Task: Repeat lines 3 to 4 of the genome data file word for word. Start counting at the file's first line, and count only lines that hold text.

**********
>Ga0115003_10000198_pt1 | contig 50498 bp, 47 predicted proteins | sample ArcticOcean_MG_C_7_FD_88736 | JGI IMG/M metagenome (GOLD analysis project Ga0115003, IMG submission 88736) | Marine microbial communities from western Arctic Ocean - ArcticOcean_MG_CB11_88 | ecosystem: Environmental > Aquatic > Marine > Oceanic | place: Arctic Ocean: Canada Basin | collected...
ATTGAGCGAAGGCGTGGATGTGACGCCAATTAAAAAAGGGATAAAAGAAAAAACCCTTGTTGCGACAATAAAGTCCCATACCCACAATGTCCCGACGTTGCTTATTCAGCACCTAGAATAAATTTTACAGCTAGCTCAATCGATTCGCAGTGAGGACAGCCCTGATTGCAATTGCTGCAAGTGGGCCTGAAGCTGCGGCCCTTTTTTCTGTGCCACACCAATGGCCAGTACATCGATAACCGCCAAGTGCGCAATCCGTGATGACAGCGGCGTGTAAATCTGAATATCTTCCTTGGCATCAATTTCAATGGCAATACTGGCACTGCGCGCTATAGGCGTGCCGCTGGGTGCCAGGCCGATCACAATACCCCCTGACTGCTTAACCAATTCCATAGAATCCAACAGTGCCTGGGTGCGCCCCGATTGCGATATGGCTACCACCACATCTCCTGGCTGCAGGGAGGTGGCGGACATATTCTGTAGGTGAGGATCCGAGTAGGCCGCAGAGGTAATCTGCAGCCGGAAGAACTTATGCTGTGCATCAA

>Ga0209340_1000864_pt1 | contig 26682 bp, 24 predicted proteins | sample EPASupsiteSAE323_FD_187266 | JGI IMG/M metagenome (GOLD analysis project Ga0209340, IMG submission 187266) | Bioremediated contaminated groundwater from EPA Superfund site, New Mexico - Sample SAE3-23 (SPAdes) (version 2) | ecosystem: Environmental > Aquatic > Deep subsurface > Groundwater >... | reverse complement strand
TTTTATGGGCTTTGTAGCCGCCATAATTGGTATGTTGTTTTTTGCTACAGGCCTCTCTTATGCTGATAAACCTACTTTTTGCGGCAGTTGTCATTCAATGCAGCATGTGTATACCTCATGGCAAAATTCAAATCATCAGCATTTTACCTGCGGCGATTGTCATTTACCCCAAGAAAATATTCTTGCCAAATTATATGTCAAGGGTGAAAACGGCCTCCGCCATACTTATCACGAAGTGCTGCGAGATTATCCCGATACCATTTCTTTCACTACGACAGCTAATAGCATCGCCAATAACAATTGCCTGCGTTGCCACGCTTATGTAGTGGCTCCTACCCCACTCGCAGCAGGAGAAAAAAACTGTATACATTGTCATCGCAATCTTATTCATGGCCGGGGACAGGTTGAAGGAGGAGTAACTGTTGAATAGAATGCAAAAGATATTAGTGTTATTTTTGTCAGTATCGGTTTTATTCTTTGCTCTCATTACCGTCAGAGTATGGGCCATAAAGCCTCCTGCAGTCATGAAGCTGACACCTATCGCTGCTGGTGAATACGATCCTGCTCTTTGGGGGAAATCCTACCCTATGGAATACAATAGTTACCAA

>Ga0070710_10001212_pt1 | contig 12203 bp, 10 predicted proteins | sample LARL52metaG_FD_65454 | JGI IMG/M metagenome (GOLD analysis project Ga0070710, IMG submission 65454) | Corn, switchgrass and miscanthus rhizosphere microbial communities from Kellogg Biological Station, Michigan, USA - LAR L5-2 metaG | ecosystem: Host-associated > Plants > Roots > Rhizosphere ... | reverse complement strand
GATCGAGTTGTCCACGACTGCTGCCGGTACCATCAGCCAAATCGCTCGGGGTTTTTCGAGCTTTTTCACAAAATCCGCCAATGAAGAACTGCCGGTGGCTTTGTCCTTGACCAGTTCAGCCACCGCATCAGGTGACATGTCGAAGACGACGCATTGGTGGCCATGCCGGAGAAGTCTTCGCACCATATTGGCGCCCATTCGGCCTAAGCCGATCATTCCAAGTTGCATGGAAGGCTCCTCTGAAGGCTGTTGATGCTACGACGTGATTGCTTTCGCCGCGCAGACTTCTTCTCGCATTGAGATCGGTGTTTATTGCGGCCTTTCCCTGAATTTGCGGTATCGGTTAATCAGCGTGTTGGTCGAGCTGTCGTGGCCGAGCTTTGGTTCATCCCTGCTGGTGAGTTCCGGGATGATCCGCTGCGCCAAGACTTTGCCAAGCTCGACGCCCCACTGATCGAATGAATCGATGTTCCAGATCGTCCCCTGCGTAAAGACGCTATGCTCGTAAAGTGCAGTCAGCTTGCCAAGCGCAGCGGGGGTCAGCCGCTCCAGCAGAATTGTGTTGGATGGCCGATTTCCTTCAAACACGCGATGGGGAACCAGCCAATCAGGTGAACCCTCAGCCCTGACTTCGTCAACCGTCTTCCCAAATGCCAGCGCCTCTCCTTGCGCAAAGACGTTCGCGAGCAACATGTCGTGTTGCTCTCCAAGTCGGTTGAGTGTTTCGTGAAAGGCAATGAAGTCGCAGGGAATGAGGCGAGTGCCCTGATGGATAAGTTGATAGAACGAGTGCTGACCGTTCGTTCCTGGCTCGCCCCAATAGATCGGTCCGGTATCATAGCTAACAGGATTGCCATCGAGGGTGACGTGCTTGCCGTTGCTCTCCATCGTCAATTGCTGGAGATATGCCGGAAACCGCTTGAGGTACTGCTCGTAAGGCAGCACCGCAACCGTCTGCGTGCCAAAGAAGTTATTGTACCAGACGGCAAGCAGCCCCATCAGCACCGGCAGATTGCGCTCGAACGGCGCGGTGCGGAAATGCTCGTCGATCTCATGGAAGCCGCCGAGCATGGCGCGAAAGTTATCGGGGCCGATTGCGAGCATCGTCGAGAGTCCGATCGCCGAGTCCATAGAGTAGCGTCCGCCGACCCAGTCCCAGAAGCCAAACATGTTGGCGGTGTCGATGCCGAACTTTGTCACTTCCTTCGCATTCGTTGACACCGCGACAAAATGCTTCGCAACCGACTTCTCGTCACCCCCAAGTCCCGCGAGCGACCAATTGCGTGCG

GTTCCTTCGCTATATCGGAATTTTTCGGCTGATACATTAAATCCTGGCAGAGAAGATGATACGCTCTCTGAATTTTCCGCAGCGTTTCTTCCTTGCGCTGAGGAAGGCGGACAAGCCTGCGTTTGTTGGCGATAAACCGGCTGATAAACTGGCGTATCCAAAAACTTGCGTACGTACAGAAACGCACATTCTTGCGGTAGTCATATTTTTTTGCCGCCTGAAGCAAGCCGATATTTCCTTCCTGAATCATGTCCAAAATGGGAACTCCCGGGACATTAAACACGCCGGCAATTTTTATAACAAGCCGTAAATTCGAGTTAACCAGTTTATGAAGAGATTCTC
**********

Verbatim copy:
>Ga0209340_1000864_pt1 | contig 26682 bp, 24 predicted proteins | sample EPASupsiteSAE323_FD_187266 | JGI IMG/M metagenome (GOLD analysis project Ga0209340, IMG submission 187266) | Bioremediated contaminated groundwater from EPA Superfund site, New Mexico - Sample SAE3-23 (SPAdes) (version 2) | ecosystem: Environmental > Aquatic > Deep subsurface > Groundwater >... | reverse complement strand
TTTTATGGGCTTTGTAGCCGCCATAATTGGTATGTTGTTTTTTGCTACAGGCCTCTCTTATGCTGATAAACCTACTTTTTGCGGCAGTTGTCATTCAATGCAGCATGTGTATACCTCATGGCAAAATTCAAATCATCAGCATTTTACCTGCGGCGATTGTCATTTACCCCAAGAAAATATTCTTGCCAAATTATATGTCAAGGGTGAAAACGGCCTCCGCCATACTTATCACGAAGTGCTGCGAGATTATCCCGATACCATTTCTTTCACTACGACAGCTAATAGCATCGCCAATAACAATTGCCTGCGTTGCCACGCTTATGTAGTGGCTCCTACCCCACTCGCAGCAGGAGAAAAAAACTGTATACATTGTCATCGCAATCTTATTCATGGCCGGGGACAGGTTGAAGGAGGAGTAACTGTTGAATAGAATGCAAAAGATATTAGTGTTATTTTTGTCAGTATCGGTTTTATTCTTTGCTCTCATTACCGTCAGAGTATGGGCCATAAAGCCTCCTGCAGTCATGAAGCTGACACCTATCGCTGCTGGTGAATACGATCCTGCTCTTTGGGGGAAATCCTACCCTATGGAATACAATAGTTACCAA